A large LCD digital display provides you with all the needed information such as: speed, odometer, double trip meter, gear indicator, hour meter, clock, fuel level, water temperature, drive mode, and maintenance reminder. The four drive modes (Turf Mode, 2WD, 4WD, and 4WD Differential Lock) are selected via the shifter situated near the center of the dash while gear selections (P/R/N/H/L) are controlled by the shifter next to the steering column. To the right of the gear shifter is also where you will find the rocker switch that enables you to choose the AT/MT and Sport modes. As previously mentioned, the Honda Pioneer 1000 can also be operated in manual mode; gear selection in this mode is selected via the paddle shifters behind the steering wheel.
As far as storage and cargo are concerned, the Pioneer 1000 features open dash storage areas and a weatherproof glove box. For additional cargo/storage of course there is the cargo box with tilt function and it has a cargo capacity of 1000 lbs.
To shakedown the all-new Honda Pioneer 1000, Honda invited us out to Missoula, MN at the stylish Paws Up resort. The trails surrounding this property where truly picturesque, the riding areas we traversed were mostly made of hard packed surfaces and wide-open terrain.
The first day of our test rides consisted of a guided ride “follow the leader” type scenario. We were broken up in two groups each with our own chase vehicle and set off to tackle the surrounding trails. As mentioned earlier, the trail conditions were optimum hard-packed surfaces, nothing we faced this day even came close to challenge the Pioneer 1000. This first day was mostly to give us a first feel of the unit to allow us to familiarize ourselves with the surrounding trails.
Day two of our test ride was when things got interesting, as we where left on our own to explore what the Pioneer 1000 really had to offer. Our first test was conducted on AT (Automatic Transmission Mode) as we blazed down the open straight sections. The Pioneer 1000 did all the work and provided smooth and constant power. However, even in AT mode, if at anytime gears weren’t changing fast enough for our driving style, we could use the paddle shifters to enhance the experience.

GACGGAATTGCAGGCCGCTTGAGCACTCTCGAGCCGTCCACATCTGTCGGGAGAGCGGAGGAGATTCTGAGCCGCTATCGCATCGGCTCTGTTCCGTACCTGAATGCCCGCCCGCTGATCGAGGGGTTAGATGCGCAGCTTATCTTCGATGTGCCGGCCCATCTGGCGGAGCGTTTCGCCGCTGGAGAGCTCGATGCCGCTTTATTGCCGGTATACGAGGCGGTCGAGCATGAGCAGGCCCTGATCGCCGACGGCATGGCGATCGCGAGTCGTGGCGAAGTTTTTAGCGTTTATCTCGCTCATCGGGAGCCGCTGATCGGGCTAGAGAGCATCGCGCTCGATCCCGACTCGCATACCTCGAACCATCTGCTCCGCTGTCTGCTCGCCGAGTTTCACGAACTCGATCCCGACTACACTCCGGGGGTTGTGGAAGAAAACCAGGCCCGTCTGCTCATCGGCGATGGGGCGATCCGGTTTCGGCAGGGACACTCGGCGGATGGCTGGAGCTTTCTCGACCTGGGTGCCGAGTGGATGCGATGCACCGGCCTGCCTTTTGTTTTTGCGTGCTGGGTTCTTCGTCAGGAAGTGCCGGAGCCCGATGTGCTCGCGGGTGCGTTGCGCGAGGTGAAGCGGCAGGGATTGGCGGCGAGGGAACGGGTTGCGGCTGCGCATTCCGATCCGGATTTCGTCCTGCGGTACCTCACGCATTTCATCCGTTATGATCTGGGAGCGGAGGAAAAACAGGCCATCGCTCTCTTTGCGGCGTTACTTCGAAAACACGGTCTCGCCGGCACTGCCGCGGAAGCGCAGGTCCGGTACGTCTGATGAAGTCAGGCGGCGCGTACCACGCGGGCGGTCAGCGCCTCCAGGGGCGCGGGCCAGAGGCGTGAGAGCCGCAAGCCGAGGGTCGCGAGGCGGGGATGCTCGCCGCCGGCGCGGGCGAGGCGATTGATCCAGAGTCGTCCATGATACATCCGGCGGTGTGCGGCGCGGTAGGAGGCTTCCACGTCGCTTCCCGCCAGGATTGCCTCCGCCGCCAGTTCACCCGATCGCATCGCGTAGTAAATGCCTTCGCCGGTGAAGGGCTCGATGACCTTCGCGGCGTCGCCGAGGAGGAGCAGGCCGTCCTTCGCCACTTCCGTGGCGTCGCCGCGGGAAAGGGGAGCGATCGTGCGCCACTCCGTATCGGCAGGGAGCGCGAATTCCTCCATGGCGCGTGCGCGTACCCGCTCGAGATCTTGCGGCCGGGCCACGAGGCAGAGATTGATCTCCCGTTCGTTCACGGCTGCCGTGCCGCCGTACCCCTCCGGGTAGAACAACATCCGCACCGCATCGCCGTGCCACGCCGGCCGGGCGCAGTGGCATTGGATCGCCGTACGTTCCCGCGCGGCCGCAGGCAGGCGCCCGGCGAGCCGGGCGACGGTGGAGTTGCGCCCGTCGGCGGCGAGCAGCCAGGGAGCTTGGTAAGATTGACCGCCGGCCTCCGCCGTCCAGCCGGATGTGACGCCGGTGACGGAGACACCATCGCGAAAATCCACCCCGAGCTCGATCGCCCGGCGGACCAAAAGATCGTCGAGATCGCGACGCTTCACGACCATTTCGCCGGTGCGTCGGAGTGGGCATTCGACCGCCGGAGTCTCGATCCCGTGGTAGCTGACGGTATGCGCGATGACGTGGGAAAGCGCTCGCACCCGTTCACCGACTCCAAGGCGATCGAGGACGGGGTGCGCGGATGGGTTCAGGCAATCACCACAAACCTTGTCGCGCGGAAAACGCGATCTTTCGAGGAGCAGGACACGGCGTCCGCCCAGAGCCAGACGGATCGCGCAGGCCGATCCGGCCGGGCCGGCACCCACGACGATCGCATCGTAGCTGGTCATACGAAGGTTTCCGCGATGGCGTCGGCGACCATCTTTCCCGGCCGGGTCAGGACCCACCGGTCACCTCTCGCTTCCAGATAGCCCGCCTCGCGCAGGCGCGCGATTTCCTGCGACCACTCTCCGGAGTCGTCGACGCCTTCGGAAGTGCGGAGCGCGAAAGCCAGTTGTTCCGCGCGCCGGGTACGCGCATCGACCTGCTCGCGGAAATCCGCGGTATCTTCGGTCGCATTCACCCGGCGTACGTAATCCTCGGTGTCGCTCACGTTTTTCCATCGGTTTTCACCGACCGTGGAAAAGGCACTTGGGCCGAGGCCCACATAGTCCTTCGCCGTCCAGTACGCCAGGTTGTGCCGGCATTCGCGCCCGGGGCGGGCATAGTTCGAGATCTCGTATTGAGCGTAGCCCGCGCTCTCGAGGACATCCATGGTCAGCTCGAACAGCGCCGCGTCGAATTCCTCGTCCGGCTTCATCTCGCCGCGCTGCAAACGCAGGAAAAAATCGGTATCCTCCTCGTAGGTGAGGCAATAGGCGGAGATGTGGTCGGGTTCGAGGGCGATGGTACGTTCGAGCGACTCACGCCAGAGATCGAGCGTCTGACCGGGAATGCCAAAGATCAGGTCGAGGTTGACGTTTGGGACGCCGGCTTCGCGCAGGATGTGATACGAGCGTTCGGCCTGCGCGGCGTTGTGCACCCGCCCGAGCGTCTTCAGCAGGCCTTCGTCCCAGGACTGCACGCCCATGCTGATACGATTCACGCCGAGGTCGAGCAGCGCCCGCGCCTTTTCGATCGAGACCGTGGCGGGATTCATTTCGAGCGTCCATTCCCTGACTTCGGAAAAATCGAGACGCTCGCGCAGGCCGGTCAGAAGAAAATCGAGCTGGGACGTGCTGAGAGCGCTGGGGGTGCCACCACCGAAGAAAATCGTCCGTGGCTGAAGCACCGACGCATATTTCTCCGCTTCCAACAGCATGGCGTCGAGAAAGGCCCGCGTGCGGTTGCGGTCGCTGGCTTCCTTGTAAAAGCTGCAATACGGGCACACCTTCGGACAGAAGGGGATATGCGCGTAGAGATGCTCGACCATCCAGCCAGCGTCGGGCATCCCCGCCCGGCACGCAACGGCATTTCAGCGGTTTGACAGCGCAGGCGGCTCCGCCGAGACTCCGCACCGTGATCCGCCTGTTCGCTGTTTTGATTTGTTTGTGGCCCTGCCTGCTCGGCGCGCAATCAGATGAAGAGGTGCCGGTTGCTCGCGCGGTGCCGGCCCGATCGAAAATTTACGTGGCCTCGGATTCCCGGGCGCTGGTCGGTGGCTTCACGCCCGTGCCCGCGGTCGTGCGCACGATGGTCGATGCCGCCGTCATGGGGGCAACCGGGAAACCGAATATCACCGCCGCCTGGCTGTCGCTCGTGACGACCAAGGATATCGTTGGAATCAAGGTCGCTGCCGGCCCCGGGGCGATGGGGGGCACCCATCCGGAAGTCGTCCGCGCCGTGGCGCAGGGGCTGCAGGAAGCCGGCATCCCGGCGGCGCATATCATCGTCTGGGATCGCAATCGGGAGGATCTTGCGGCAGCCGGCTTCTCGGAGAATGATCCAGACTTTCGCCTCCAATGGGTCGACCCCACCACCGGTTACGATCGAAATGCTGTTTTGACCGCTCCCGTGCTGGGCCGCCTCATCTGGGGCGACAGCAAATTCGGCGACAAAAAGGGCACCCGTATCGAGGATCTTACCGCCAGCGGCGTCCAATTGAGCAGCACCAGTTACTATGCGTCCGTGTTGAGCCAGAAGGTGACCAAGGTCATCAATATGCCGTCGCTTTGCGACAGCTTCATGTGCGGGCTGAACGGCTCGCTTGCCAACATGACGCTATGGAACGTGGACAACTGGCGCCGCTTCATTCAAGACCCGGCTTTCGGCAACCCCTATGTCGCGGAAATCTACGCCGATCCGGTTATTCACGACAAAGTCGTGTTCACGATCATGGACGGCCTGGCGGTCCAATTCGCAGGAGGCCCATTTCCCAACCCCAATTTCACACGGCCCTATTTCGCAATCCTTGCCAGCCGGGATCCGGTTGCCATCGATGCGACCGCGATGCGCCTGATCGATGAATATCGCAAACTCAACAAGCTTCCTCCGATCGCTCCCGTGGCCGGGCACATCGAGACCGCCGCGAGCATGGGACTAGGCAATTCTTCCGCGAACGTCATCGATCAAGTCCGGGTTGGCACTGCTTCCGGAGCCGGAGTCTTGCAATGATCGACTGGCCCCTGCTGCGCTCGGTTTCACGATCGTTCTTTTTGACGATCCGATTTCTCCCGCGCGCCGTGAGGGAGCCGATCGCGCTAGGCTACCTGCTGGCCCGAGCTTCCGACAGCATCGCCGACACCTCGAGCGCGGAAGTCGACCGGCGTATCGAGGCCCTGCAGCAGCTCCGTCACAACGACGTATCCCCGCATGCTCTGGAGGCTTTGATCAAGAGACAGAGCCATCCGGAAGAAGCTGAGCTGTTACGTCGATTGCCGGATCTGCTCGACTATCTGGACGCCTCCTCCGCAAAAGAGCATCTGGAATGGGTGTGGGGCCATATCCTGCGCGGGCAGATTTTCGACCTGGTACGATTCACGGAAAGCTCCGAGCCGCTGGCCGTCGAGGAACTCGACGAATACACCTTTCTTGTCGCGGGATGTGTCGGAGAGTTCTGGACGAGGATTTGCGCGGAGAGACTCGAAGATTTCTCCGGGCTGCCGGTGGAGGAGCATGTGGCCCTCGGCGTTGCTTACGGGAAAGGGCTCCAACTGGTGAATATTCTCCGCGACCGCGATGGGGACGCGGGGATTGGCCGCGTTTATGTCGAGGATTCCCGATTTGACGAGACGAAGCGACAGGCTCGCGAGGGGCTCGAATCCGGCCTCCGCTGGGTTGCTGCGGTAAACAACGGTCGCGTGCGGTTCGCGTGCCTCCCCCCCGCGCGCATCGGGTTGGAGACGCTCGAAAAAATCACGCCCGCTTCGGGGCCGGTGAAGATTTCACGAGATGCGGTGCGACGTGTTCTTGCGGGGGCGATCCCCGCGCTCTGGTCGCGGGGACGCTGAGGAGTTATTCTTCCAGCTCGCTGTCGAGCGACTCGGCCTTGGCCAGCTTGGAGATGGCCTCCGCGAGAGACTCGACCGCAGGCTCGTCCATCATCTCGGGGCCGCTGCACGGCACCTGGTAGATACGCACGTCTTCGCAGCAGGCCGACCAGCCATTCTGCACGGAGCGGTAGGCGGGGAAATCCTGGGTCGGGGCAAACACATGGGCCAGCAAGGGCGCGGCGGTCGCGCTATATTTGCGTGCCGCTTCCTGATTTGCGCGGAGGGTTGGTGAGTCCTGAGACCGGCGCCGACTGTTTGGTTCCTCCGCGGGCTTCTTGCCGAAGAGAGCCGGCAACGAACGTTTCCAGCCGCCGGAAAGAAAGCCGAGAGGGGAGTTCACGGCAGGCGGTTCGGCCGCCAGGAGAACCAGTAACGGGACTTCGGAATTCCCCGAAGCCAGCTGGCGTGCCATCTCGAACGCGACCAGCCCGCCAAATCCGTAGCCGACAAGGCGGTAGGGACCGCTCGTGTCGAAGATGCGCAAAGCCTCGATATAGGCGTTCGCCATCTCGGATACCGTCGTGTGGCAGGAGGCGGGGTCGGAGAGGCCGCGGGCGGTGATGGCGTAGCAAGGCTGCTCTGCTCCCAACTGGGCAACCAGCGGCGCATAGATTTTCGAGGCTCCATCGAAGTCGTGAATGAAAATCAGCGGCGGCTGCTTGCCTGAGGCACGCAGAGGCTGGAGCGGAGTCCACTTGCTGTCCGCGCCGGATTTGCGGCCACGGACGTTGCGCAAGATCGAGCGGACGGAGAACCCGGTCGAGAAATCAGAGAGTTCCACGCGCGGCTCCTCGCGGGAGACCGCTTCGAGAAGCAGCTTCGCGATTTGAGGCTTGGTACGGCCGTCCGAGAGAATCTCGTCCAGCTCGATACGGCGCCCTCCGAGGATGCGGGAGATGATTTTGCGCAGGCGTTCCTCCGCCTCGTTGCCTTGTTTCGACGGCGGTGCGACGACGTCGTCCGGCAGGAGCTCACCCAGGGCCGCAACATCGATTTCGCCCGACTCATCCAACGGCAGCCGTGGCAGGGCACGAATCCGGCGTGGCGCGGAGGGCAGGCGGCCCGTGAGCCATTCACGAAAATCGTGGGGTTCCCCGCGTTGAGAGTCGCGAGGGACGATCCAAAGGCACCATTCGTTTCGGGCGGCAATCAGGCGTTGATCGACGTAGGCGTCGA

We also tested the SPORT mode at various instances during the day; according to Honda this mode keeps the engine in its optimal power range and allows for added performance. In this mode we did notice a throatier sound and higher engine revs but not a significant difference in performance.
Next, via the rocker switch we selected MT (Manual Transmission Mode) and this is where the fun really started for us. In this mode, via the paddle shifters we controlled how the Pioneer 1000 would perform based on the trails that lay ahead. On open straights, fast paced cornering and even rocky hill climbs/descents the Pioneer 1000 handed it all and the driving sensation was boldly augmented due to the MT mode.
Manual Transmission Mode on this unit is nothing to be apprehensive about. If for some reason you would forget to downshift due to slowing down or trail obstacle, the Pioneer 1000 would self adjust by placing the engine in the proper gear based on the engine RPM. To take it one step further, if no driver response is received then the unit would automatically shift back to AT mode! Now how beautiful is that!
So if you are looking for a sportier ride, there is no reason not to drive this unit in MT mode.
SO DID WE LIKE IT?
Our overall experience with the Honda Pioneer was exceptional, as this unit is just plain fun to drive. This multiuse vehicle has the muscle to be used in work applications but most of all it has the performance capabilities to have pure unadulterated fun out on the trails.
We are all aware of the reliability of the Honda branding, so if you are in the market for a Recreational-Utility vehicle I strongly urge you to take a good look at the Honda Pioneer 1000 or Pioneer 1000-5.